• •  In such case, who will pay the interest and repay the loans extended to Vadra’s companies—Vadra’s companies or promoters of DLF?
  • •  Whether various properties are sold to Vadra’s companies at a deep discount? There is a need to verify all relevant facts in that case. In case properties are sold at a deep discount, is it justified?
  • •  Why was high advance paid to Vadra in select joint venture (JV) deals?
  • •  It is important to note that the Punjab & Haryana High Court has ruled against DLF and stated that there is a nexus between Haryana government and DLF. This case is, however, currently sub-judice as the Supreme Court is hearing the case. However, given the severity of charges, it is important for shareholders to know the transactions in detail and discuss the legal validity.


In such situations minority investors have rights under a few provisions of Companies Act, 1956, to bring management down to discuss these issues and also propose resolutions to force corrective actions. Section 169 of Companies Act requires the board of directors of the company to call for an extraordinary general meeting (EGM) of the company on the requisition of shareholders of the company. Here the Companies Act stipulates that shareholders collectively holding 10% of total equity of the company must make this application. This requisition must mention matters which need to be considered in the meeting and submitted at registered office of the company.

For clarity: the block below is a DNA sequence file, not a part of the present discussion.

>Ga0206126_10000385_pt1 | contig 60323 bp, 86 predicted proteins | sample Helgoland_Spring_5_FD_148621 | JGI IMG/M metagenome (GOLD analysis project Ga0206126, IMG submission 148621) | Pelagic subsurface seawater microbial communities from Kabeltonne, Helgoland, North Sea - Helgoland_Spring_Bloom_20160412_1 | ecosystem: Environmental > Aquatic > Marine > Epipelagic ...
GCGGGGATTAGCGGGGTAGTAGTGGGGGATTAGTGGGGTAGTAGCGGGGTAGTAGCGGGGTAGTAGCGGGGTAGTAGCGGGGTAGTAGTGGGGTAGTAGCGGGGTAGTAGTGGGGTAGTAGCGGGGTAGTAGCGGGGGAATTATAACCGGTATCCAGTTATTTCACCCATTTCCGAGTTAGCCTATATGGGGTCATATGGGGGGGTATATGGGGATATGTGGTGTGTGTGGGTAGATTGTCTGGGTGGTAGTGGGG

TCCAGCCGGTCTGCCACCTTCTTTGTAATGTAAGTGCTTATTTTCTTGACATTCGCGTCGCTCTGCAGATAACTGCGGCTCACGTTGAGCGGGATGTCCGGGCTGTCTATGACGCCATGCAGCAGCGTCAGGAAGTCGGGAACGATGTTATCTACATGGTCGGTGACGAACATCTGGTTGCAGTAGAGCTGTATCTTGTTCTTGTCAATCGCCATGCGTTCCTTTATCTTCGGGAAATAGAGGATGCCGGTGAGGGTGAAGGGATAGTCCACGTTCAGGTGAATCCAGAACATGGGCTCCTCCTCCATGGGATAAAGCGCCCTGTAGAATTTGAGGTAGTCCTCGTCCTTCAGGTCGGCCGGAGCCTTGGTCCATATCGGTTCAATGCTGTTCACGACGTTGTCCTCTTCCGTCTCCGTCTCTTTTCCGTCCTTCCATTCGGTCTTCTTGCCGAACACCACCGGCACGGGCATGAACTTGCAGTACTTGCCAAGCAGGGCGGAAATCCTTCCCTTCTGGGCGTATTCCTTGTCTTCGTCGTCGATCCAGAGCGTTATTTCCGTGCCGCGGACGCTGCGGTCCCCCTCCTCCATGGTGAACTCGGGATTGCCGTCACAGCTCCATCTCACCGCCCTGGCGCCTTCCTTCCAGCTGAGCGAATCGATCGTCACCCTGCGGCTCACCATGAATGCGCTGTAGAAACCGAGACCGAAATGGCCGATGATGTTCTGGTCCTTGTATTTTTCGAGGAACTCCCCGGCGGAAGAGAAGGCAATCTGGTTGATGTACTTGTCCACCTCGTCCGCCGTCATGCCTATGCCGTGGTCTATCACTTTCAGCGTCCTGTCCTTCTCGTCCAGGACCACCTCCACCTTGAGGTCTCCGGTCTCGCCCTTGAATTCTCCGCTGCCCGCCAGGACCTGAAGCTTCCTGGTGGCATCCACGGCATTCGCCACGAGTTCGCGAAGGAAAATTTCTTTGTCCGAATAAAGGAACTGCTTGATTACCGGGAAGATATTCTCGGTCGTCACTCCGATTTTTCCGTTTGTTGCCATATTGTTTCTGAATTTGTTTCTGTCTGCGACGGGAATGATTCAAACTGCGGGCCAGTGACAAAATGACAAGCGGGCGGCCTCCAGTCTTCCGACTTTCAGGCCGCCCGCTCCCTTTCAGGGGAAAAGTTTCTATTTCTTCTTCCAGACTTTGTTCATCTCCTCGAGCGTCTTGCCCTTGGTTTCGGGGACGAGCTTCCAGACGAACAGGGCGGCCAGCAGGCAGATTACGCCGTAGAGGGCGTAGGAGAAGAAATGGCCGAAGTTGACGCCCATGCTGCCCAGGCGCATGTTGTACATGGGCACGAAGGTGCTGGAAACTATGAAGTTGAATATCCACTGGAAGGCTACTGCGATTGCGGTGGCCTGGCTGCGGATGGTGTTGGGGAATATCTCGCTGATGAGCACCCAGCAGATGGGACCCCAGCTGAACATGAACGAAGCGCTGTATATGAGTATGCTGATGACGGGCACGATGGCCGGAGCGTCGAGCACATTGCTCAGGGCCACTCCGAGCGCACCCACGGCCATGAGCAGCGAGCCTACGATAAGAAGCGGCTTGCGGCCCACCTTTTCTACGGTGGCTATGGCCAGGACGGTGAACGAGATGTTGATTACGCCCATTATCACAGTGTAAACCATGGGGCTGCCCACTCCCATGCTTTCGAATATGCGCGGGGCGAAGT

If the board does not call for a meeting within 45 days from the date of the deposit of a valid requisition, the requisitionists themselves can call for an extraordinary general meeting. In case of failure of the board of directors to call for an extraordinary general meeting and hence requisitionists calling for the same, any reasonable expenses incurred by the requisitionists shall be repaid to the requisitionists by the company. The company has the right to retain expenses of such meetings from fees or other remuneration paid to the directors.